You must craft your solution and the significant need it addresses into a compelling story. Your passion, enthusiasm and commitment need to be contagious. Some people are born with a natural charisma, and I’ve seen many social entrepreneurs who have it. They believe so strongly in what they are doing and tell such a compelling story that those around them can’t help but join the cause. But if that doesn’t come naturally to you, you still have to figure out a way to break out of the “but it’s so obvious that people should just automatically get it,” and learn how to create a story that convinces people to join.
A Diverse Group
Finally, but most importantly, it has to be more than just you and your friends. Momentum comes from building a committed army of supporters with diversity of experience and networks. While the Occupy movement has some strength in numbers it remains to be seen whether it will actually result in any significant change. This is partly because the movement has not broken through to networks beyond the young and disenfranchised. Until they can get people within the “establishment” to really take them seriously and become as passionate as they are about the ideas behind the movement, I don’t know if they will get any traction.
Passion is an absolutely critical ingredient to creating social change, but it will only get you so far. To build real momentum, and the funding to survive and thrive, you need to assemble a diverse network of supporters who believe in your solution and are committed to seeing it grow.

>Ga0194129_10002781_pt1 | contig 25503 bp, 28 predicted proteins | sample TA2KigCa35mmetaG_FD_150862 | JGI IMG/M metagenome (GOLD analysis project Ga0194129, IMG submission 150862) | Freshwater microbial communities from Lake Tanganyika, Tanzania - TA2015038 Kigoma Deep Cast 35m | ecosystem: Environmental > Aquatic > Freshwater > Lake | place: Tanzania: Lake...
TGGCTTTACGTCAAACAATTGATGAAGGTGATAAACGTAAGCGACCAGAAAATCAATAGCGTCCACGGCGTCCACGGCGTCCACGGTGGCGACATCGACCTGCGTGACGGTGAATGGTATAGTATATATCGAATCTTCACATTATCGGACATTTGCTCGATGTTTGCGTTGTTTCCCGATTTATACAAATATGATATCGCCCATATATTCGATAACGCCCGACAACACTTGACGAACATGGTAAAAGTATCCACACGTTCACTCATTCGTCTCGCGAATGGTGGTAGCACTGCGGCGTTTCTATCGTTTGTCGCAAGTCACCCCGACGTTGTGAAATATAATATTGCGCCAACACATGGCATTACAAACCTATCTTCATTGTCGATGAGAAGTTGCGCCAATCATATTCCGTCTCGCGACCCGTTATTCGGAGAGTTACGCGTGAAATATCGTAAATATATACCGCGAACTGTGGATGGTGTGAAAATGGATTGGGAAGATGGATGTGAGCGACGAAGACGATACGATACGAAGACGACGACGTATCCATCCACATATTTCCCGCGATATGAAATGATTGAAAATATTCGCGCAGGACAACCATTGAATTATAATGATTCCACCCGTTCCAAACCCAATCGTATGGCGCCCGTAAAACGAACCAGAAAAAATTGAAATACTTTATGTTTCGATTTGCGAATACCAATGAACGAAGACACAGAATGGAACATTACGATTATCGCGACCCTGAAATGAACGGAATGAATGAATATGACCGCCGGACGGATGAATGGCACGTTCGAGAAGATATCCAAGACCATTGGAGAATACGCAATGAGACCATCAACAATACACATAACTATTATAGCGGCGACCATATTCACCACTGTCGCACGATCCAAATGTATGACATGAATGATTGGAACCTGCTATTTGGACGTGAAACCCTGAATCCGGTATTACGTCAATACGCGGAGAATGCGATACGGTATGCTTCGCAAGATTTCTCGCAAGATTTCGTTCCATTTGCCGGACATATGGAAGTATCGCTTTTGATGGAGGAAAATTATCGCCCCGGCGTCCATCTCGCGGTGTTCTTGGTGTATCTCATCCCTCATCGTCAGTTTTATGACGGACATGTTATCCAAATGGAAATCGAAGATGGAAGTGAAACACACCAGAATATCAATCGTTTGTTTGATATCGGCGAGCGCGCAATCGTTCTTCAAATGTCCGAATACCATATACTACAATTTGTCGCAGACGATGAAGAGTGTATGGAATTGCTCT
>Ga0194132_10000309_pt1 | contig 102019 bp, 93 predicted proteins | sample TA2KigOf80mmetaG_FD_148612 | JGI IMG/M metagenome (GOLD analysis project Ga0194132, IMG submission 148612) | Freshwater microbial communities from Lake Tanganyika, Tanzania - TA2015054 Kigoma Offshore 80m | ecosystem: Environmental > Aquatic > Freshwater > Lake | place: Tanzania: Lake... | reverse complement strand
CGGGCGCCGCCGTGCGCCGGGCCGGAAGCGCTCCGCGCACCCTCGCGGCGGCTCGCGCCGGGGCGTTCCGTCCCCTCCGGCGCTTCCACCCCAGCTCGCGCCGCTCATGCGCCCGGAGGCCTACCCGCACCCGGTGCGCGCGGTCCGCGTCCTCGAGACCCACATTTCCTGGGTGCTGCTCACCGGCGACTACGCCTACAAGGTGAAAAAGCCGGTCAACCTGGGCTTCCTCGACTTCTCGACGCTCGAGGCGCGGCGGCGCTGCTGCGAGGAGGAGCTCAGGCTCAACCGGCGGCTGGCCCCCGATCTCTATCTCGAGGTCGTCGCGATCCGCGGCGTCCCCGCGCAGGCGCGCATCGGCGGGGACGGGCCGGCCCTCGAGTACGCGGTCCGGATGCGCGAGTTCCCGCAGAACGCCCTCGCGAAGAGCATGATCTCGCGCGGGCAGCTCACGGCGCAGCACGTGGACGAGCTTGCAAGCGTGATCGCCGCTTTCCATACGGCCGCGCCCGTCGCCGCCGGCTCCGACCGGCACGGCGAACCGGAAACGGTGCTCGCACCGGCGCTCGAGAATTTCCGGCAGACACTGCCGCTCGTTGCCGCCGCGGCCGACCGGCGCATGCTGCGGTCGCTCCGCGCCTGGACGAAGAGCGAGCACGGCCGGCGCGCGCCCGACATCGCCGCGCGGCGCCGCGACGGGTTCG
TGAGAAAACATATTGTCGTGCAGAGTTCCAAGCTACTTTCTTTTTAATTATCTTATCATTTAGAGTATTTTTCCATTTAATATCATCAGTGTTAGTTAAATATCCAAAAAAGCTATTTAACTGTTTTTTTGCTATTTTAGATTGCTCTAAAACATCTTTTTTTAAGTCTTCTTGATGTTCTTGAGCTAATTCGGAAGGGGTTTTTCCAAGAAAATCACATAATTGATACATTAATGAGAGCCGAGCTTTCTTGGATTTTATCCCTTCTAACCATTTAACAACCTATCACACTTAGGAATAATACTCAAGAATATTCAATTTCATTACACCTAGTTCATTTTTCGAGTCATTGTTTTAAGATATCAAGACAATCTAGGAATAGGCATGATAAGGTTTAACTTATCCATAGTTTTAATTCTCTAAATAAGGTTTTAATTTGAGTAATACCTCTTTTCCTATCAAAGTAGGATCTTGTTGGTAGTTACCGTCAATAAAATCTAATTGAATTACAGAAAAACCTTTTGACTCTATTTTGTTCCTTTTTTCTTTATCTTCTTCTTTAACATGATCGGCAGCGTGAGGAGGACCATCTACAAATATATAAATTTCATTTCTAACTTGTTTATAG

Photo Credit: ccpixel.net
Scott Goodson’s new book, Uprising: How to Build a Brand – And Change the World – by Sparking Cultural Movements, has an ambitious goal that eventually falls flat. Goodson provides an excellent analysis of the new movements sweeping the globe and how social change organizations can learn from them. However, when he tries to connect that reality to corporate brand building, the book becomes more about exploiting social movements for profit, rather than for social good.
The first half of Goodson’s book is eye-opening. He describes what he calls “our current movement mania.” The Egyptian uprising, Occupy Wall Street, Etsy, the Tea Party, the Pepsi Refresh Project are all examples of movements. He argues that we are seeing an explosion of movements because of a confluence of trends:
The Internet, and particular the rise of social media, has made it easy to find and connect with like-minded souls. And that same technology makes it possible for a group, once formed, to organize, plan and take action.
Goodson examines countless examples of movements sparked by individuals, nonprofits and companies.